Thank you to everyone who came to the Nairn Book & Arts Festival this year. I always enjoy this festival, and find some of the most engaging audiences. This year I was considering the narrative of ‘truth’ and authentic identity across the history of portraiture. We had some really fantastic discussion and looked at portraits from the earliest days of photogrpahy to Planton’s recent portrait of Mark Zuckerberg.
An interesting area that came up in conversation it the tradition of family Christmas portraits and the myth of the family that this perpetuates. I’ve always found the idea of what family should be, and how it is culturally preserved to be fascinating. This was also of interest in my thesis, which drew on Marianne Hirsch’s book, The Familial Gaze. As described by Hirsch, the familial gaze encompasses ‘the conventions and ideologies of family through which [the family unit] see themselves’. We understand in this definition that family photographs reveal not realities but ‘ideologies’ or beliefs by and about the family.
Outside of the family, the familial gaze lingers, though it becomes compounded with additional gazes relating to the social, cultural, and political contexts in which ‘the family’ and individual designations within that family (such as mother or sister) are viewed. Hirsch argued: ‘the camera has become the family’s primary instrument of self-knowledge and self-representation – the primary means by which family memory is perpetuated, by which the family’s story is told’. This suggests that photography can serve as self-definition for the family as well as encourage identification between the viewer and the familial tropes within the photograph.
After the festival I returned to my own photo albums and looked back over family Christmas photographs. I came across one of my mother and her siblings when they were young – 1962. The blonde sisters with matching haircuts and dresses and the two boys – one in a white onesie and the other a tiny suit. They looked very much like an ideal family from the fifties. It was interesting to think how different they would become. One would be a poet/surfer/tech salesman who fit the California beach vibe in every way, another would go on to be an award-winning marathon runner, another would help secure and protect the forests of Northern California and establish most of the public transport system. They were rebels and entrepreneurs and people who pushed and changed the world they lived in, yet in that photograph they looked conservative, simple, ordinary. Sometimes there is joy to sending out these family images of smiling children in the idea that the family will always remain happy, but that myth also eliminates the independence, the unique realities of these individuals and their lives.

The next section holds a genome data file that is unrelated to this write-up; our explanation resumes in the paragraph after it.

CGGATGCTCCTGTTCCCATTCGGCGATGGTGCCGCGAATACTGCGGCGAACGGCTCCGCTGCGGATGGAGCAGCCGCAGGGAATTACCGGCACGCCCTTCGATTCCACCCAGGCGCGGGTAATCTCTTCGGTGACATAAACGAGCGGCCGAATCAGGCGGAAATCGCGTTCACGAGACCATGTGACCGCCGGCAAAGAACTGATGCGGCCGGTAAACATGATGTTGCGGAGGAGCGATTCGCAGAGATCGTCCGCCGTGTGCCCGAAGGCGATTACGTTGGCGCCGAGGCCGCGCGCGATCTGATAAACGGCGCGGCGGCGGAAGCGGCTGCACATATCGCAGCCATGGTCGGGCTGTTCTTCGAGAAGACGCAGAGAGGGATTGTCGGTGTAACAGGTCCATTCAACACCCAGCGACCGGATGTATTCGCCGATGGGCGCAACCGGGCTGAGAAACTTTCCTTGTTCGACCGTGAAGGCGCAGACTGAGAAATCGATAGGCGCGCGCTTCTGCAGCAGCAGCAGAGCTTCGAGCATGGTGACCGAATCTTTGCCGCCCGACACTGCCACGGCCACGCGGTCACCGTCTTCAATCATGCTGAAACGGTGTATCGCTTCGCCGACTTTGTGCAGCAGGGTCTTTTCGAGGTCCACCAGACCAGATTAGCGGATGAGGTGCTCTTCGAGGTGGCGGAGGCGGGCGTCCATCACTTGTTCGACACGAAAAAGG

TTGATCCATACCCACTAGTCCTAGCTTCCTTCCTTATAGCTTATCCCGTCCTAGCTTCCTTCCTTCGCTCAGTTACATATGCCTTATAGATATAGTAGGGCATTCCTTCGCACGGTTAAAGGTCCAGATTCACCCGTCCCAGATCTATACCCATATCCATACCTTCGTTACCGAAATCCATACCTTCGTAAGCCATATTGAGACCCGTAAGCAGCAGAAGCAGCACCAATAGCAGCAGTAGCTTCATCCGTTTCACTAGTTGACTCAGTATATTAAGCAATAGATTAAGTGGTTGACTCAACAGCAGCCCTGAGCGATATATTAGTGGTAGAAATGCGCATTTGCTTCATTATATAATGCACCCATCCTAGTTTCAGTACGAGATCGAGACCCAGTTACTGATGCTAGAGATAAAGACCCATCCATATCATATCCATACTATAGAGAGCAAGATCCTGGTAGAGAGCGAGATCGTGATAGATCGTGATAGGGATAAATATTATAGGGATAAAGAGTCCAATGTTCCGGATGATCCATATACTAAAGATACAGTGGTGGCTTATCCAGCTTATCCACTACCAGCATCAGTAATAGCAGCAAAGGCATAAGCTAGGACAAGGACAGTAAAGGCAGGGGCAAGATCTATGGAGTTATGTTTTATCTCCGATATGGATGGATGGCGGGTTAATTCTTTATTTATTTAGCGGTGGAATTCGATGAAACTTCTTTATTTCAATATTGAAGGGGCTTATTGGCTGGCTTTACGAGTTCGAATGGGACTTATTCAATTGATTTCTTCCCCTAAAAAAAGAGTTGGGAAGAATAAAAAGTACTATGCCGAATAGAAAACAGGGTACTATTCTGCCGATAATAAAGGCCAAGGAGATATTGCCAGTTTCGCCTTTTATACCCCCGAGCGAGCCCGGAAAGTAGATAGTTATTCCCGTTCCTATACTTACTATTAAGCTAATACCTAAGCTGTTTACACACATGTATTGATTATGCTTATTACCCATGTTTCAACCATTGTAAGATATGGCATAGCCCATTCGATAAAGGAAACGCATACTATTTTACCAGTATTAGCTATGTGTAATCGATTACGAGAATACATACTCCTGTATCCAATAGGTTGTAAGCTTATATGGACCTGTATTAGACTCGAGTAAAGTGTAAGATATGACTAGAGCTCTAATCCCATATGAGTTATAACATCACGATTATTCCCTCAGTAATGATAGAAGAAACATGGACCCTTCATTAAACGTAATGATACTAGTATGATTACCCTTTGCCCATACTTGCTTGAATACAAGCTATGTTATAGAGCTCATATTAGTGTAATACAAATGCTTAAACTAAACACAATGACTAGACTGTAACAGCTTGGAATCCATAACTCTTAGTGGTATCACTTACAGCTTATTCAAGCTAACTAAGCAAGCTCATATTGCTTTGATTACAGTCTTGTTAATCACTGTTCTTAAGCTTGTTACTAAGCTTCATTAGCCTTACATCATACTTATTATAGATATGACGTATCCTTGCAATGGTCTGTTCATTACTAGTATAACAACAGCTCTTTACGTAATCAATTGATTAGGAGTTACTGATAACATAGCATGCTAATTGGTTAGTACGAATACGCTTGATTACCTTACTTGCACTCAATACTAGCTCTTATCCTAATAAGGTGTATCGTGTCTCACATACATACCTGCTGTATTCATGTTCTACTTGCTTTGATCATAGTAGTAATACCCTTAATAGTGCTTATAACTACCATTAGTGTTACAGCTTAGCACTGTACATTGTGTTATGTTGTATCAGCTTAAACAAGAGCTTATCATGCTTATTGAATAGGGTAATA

I invite all of you to look at your family portraits, and consider what message they send, but also what they leave out, the colour of our lives.